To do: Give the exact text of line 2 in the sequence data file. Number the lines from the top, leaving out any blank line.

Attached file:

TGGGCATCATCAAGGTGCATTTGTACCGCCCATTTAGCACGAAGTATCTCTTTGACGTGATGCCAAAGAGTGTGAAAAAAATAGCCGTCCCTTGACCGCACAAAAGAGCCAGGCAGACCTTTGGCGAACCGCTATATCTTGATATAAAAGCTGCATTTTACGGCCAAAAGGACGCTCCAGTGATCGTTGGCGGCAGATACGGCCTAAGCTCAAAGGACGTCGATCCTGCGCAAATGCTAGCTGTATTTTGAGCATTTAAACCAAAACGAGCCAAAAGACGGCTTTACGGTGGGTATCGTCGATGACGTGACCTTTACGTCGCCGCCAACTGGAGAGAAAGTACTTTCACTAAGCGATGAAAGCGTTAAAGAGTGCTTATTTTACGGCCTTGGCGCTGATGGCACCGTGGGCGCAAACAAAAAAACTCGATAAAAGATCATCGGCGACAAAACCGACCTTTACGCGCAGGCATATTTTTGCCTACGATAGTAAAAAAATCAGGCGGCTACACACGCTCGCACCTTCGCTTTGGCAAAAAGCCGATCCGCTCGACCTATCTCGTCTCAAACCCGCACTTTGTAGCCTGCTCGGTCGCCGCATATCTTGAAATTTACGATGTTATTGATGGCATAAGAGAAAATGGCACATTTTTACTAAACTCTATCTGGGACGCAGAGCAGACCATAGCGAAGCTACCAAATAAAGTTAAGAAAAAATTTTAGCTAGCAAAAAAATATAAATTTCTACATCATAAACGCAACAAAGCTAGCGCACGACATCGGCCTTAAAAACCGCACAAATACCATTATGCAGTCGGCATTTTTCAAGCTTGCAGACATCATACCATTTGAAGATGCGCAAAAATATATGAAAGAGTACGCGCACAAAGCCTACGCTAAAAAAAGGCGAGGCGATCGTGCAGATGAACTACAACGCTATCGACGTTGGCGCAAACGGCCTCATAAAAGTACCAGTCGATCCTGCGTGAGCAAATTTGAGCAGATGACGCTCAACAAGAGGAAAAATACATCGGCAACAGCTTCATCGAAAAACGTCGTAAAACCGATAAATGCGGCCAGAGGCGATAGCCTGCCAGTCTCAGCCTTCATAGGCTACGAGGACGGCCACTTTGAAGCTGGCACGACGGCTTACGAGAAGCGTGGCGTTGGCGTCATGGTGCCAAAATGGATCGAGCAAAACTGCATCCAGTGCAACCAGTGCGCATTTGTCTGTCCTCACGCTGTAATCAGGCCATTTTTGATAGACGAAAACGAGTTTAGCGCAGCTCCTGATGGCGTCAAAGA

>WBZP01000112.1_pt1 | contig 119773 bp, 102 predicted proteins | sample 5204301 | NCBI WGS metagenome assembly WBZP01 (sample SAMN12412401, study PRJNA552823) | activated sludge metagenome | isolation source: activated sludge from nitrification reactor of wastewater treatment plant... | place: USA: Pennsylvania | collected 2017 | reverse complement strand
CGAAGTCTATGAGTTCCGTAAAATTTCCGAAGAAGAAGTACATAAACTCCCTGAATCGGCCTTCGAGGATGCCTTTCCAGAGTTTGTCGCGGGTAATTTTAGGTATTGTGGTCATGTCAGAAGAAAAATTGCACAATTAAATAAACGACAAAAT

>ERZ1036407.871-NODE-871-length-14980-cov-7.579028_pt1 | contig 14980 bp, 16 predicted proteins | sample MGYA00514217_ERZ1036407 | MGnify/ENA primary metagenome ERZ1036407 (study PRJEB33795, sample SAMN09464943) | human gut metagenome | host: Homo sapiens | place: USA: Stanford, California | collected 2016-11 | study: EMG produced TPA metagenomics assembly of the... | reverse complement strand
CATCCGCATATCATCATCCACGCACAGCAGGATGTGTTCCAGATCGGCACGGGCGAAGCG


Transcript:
>WBZP01000112.1_pt1 | contig 119773 bp, 102 predicted proteins | sample 5204301 | NCBI WGS metagenome assembly WBZP01 (sample SAMN12412401, study PRJNA552823) | activated sludge metagenome | isolation source: activated sludge from nitrification reactor of wastewater treatment plant... | place: USA: Pennsylvania | collected 2017 | reverse complement strand